MAC Address Spoofing in NetworkManager 1.4.0

The new NetworkManager release 1.4.0 adds new features to change the current MAC address of your Ethernet or Wi-Fi card. This is also called MAC address “spoofing” or “cloning”.

His name is Václav
Václav sleeps better with NetworkManager’s MAC address randomization

Previously NetworkManager 1.2.0 added MAC address randomization for Wi-Fi, as Lubomir explains in his blog post. He also explains why you may want to do that in the first place, so I skip the introduction. Suffice to say, some consider randomizing the MAC address an important feature to protect their privacy. Only be aware that for real™ privacy, more considerations come into play. The Tails distribution and Wikipedia have good reads on the subject.

1.2.0 relies on support from wpa_supplicant to configure a random MAC address. The problem is that it requires API which will only be part of the next major release 2.6 of the supplicant. Such a release does not yet exist to this date and thus virtually nobody is using this feature.

With NetworkManager 1.4.0, changing of the MAC address is done by NetworkManager itself, requiring no support from the supplicant. This allows also for more flexibility to generate “stable” addresses and the “generate-mac-address-mask”. Also, the same options are now available not only for Wi-Fi, but also Ethernet devices.

Tools like macchanger and macchiato are commonly used to change the MAC address of a device. They support flexible mechanisms to generate a random address, most of these options are now also supported by NetworkManager.

Randomization during Wi-Fi scanning

During Wi-Fi scanning, NetworkManager resets the MAC address frequently to a randomly generated address. This was already enabled by default in 1.2.0, but as said, users likely didn’t have the required support from wpa_supplicant.

This default behavior can be disabled with a global configuration option in NetworkManager.conf:


Note that this is a per-device configuration value, because at the time of Wi-Fi scanning, no connection is yet activated. A “connection” in NetworkManager-speak is a profile, a bunch of settings.

Supported Modes

Since long, NetworkManager supports two connection properties “ethernet.cloned-mac-address” and “wifi.cloned-mac-address”. These settings take effect when activating the connection. They got extended in 1.4.0 and support the following values:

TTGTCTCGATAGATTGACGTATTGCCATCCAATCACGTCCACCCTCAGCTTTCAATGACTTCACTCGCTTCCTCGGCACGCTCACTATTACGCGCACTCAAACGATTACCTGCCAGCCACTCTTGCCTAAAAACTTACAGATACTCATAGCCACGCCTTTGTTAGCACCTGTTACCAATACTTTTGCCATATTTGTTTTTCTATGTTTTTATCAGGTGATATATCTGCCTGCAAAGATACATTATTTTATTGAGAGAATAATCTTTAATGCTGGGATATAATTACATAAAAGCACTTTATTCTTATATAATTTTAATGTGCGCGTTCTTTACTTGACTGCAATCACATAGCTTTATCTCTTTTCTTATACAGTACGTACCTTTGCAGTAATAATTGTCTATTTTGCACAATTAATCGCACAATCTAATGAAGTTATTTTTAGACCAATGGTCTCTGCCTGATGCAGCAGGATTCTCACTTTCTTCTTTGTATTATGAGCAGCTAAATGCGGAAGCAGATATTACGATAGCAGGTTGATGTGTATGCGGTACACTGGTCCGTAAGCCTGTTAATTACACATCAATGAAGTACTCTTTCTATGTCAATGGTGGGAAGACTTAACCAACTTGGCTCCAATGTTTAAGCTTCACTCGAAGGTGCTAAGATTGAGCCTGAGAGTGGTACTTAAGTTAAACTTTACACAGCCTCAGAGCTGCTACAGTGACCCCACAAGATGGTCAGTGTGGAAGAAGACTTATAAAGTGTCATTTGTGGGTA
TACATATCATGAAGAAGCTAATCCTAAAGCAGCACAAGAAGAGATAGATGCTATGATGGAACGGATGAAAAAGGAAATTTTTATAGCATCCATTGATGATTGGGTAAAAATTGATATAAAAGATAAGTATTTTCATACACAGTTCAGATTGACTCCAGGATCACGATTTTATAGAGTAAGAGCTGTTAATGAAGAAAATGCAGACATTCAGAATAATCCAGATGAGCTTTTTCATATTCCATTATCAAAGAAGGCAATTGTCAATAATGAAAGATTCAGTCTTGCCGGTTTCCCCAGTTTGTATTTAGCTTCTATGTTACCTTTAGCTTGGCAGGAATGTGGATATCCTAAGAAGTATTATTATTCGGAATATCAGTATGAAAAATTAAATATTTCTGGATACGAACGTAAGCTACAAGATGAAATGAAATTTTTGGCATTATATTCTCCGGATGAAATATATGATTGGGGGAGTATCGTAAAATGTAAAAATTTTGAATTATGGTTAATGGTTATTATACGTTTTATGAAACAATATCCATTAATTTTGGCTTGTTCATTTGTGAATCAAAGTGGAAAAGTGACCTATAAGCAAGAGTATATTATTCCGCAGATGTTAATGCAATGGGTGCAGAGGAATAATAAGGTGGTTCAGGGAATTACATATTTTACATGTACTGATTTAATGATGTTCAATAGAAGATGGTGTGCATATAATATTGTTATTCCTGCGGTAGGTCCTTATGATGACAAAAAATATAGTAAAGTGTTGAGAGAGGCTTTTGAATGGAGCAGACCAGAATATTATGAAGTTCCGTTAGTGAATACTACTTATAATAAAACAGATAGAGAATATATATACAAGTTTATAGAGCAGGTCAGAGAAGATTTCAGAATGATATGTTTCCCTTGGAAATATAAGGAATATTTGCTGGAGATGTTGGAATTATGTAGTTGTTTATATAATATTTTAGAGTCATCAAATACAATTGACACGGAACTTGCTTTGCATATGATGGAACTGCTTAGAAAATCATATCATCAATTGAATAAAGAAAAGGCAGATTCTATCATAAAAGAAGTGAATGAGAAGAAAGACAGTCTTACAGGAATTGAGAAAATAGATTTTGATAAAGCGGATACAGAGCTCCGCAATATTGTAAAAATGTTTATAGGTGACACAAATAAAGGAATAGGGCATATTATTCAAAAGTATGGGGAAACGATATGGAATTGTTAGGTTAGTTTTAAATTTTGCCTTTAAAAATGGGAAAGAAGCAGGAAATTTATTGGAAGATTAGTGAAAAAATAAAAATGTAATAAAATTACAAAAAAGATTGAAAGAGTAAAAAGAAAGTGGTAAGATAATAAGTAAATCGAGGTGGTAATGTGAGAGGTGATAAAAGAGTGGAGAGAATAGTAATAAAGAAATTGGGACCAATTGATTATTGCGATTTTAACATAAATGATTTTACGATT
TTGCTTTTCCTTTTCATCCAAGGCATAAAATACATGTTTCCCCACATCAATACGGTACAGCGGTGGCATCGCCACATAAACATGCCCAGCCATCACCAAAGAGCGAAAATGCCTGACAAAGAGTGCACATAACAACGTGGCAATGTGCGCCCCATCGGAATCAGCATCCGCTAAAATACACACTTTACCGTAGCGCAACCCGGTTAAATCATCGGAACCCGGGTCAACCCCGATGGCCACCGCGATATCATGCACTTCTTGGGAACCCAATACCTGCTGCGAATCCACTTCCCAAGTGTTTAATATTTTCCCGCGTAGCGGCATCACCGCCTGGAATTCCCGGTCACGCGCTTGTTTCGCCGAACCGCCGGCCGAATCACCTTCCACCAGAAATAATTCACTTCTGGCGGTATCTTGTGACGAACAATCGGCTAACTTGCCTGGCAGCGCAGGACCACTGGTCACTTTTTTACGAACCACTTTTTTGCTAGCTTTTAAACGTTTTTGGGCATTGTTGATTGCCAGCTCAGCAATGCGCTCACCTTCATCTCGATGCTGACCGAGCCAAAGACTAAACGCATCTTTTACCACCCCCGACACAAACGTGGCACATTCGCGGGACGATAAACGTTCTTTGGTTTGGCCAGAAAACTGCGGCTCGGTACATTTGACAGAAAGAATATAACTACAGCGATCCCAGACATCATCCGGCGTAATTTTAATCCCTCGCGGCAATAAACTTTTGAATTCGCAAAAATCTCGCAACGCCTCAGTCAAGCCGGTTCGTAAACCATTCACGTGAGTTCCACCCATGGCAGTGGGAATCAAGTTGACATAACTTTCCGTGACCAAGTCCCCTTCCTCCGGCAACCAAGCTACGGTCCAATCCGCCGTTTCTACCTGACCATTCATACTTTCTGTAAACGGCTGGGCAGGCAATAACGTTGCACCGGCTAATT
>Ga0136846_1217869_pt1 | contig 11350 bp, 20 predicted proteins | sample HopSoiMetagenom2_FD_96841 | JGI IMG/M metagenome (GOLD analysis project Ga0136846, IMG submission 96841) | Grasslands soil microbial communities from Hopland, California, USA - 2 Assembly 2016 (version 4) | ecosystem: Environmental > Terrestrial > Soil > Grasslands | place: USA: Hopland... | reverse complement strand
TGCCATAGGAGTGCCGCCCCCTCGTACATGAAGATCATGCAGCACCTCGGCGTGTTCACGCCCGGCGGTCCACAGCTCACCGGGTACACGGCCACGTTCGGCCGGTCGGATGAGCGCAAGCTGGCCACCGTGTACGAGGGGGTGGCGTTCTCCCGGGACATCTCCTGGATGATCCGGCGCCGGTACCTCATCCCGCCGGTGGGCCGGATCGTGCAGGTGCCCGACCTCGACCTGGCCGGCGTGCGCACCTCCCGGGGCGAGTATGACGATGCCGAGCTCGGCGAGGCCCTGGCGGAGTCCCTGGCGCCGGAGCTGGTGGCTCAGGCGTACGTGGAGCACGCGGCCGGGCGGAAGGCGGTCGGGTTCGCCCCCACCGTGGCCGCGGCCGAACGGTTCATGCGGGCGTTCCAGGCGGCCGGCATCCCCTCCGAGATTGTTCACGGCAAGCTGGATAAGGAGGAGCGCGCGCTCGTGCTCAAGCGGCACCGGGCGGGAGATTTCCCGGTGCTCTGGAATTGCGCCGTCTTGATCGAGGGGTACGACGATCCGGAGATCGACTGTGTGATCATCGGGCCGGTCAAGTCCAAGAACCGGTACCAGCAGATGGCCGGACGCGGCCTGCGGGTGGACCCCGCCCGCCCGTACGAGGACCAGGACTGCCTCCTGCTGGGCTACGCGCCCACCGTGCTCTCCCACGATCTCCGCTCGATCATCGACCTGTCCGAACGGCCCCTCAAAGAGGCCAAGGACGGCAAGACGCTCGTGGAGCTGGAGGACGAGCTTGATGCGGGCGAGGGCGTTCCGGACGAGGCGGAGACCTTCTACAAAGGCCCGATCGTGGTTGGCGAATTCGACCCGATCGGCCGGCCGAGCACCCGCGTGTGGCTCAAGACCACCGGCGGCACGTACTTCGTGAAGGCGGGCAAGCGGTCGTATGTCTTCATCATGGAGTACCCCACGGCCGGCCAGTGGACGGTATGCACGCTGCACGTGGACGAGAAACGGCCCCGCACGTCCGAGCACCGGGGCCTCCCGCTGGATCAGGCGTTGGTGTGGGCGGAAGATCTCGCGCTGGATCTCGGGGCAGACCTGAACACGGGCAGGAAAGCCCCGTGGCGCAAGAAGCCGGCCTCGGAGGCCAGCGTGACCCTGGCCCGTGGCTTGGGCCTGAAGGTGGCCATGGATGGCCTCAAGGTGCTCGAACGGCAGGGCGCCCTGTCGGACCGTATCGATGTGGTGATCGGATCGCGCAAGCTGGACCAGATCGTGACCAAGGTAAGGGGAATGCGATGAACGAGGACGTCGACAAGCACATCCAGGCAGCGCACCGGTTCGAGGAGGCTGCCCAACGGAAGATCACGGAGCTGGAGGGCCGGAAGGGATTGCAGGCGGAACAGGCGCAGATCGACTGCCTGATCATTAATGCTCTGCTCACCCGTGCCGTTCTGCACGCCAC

• An explict MAC address: this was already supported before 1.4.0 and allows to spoof a specific MAC address.
  • “permanent”: use the permanent MAC address of the device. Before 1.4.0, the permanent MAC address was used if the “cloned-mac-address” property was left empty, thus it was the default.
  • “preserve”: don’t change the MAC address of the device upon activation.
  • “random”: generate a randomized value upon each connect.
  • “stable”: generate a stable, hashed MAC address.
  • NULL/unset: this is the default value which allows fallback to a globally configured default, see below. In case no global override exists, NetworkManager falls back to “permanent”, like it did before.

Update-2017-01-25: with 1.6 release and newer, the default value changed from “permanent” to “preserve” [commit],[bug].

Note that in the D-Bus API, the “cloned-mac-address” field is not a string and thus could not be extended in a backward compatible way. That is why on D-Bus there are new fields “ethernet.assigned-mac-address” and “wifi.assigned-mac-address” instead. On the other hand, in nmcli,, and keyfile-format the properties are indeed called “cloned-mac-address”.

How to configure it?

It is likely that your favorite NetworkManager client does not expose these options in the UI. In that case, I would suggest to use nmcli to configure the per-connection settings:

$ nmcli connection show
NAME               UUID               TYPE            DEVICE
My Wi-Fi           fca8fc45-c47...    802-11-wireless --

$ nmcli connection show "My Wi-Fi"

$ nmcli connection modify "My Wi-Fi" \
        wifi.cloned-mac-address stable

$ nmcli connection up "My Wi-Fi"

$ ip link show

Stable MAC Address Generation

The “stable” method warrants more explanation. In a way it is similar to “random”, but instead it generates a stable, hashed value. This way every time the connection activates, the same address is generated. However, each connection generates a different address.

This is for example useful so that you get the same IP address from DHCP, which might not be the case with “random”. Or a captive-portal might remember your login-status based on the MAC address. With “random” you may be required to re-authenticate on every connect.